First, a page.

Almost everyone has a cause they love and want to support, but for the introverts among us, the traditional forms of activism -- the marches, the protests, the door-to-door canvassing -- can be really intimidating. Take it from Sarah Corbett, an activist and self-proclaimed introvert. She introduces us to "craftivism," a quieter form of activism that uses handicrafts in clever ways to help people think deeply about the issues they're facing. Who says an embroidered handkerchief can't change the world?

Playlist of the week

The power of asking

As these talks reveal: Some things are more within your grasp than you may think ... especially if you ask. Watch »

4 TED Talks • Total run time 48:11

This week's new TED Talks

In this spectacular rant, marketing prof Scott Galloway breaks down the increasing power of Amazon, Apple, Facebook and Google. How did these four companies come to infiltrate our lives so completely? You'll hear insights and eye-opening stats about their dominance and motivation -- and what happens when a society prizes shareholder value over everything else. Followed by a thoughtful Q&A with TED Curator Chris Anderson. (Note: This talk contains graphic language.) Watch »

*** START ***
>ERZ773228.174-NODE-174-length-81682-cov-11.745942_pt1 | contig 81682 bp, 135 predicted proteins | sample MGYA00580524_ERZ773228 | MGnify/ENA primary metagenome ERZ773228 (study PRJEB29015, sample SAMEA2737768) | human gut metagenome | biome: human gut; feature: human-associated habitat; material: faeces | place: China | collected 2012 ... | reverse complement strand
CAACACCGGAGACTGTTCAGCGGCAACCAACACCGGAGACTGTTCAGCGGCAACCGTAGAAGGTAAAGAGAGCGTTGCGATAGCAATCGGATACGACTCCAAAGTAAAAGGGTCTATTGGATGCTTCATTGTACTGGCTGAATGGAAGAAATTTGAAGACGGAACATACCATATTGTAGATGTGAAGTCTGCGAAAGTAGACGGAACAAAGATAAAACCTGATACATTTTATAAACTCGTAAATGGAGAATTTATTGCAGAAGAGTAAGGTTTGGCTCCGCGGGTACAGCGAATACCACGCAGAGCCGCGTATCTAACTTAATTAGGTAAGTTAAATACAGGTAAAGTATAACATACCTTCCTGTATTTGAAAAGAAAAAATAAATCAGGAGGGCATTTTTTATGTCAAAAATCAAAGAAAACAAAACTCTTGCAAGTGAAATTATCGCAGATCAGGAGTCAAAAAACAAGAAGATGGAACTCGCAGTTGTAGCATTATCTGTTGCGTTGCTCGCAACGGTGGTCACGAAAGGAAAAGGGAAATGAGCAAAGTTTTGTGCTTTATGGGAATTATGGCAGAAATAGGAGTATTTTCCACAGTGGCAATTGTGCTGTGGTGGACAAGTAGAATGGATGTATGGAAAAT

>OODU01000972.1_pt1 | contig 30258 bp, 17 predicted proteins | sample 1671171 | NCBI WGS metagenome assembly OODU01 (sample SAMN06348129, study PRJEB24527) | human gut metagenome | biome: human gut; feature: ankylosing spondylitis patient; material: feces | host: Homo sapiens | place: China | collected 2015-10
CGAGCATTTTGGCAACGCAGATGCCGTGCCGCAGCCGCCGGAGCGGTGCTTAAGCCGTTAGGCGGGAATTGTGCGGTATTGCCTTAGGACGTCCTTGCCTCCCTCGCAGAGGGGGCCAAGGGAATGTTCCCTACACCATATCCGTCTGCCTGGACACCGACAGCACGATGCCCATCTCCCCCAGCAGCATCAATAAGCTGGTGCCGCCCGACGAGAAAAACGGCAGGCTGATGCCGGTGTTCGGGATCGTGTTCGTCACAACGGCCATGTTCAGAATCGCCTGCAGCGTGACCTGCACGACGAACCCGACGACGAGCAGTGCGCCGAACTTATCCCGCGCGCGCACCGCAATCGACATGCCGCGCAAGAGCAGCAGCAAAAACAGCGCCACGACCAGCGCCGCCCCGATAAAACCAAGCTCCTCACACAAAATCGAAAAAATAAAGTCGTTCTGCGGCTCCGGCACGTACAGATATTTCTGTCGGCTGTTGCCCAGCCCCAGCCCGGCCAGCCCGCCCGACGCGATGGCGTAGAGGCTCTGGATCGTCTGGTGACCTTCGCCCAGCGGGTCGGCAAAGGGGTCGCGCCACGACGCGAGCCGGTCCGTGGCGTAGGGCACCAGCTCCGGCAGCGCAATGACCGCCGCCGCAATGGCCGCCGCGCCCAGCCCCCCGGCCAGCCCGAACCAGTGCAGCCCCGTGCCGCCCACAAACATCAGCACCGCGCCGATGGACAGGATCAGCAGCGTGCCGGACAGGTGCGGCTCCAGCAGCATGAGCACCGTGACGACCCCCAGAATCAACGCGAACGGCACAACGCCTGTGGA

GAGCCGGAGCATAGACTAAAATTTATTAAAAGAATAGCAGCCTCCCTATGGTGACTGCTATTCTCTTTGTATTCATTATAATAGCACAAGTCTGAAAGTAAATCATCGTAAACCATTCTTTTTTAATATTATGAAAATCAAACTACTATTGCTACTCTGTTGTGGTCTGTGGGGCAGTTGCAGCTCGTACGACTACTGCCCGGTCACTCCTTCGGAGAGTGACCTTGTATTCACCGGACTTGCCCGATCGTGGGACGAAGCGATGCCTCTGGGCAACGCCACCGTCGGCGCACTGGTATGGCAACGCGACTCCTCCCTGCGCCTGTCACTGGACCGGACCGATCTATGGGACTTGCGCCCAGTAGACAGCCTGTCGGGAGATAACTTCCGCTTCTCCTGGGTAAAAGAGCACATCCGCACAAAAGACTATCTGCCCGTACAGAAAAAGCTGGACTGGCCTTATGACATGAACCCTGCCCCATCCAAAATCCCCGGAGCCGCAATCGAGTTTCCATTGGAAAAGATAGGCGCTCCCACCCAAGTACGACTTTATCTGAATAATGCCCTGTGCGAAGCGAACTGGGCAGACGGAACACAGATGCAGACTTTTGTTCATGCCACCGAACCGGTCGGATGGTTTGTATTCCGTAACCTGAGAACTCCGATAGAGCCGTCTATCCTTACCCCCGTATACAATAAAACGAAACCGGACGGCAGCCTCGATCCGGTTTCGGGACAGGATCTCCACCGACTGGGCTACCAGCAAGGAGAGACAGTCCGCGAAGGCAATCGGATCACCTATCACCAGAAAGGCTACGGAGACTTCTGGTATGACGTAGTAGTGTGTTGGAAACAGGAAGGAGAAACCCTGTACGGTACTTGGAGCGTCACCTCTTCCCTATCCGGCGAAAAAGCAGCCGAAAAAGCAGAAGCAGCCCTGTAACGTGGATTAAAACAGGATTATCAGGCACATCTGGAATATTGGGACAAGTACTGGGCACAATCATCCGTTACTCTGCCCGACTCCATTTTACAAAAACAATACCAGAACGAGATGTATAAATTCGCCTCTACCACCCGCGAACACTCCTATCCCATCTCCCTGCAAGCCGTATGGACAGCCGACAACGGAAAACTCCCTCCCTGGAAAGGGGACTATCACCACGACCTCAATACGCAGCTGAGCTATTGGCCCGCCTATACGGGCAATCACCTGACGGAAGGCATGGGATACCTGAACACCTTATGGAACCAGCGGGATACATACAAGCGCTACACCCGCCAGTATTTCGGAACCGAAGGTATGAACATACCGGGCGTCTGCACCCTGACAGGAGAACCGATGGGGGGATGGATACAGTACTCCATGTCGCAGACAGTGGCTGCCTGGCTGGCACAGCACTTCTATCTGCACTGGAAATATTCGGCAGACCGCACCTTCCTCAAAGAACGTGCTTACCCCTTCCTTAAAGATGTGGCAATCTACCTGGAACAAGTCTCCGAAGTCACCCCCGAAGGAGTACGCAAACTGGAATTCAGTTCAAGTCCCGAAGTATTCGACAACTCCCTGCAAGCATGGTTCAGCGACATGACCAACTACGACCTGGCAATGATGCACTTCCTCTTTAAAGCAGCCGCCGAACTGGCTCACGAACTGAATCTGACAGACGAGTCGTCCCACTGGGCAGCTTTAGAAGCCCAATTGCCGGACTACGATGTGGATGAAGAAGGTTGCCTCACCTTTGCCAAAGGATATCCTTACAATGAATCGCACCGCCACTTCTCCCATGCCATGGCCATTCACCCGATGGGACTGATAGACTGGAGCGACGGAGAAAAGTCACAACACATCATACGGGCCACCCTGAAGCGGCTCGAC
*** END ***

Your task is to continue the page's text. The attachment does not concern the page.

Across the world, the "informal economy" -- made up of small shops and stands, skilled craftspeople and day laborers -- is the invisible engine that keeps the economy running. It's tempting to think of these workers as tax-dodgers, even criminals -- but Niti Bhan, who studies informal markets in Africa, makes the case that this booming segment of the economy is legitimate and worthy of investment. "These are the fertile seeds of businesses and enterprises," Bhan says. "Can we start by recognizing these skills and occupations?" Watch »

We all know that when we make decisions in large groups, they don't always go right -- and sometimes they go very wrong. How can groups make good decisions? With his colleague Dan Ariely, neuroscientist Mariano Sigman has been inquiring into how we interact to reach decisions -- and performing experiments with live crowds to find out. In this fun, fact-filled explainer video, he shares some intriguing early results on people can think better together. Watch »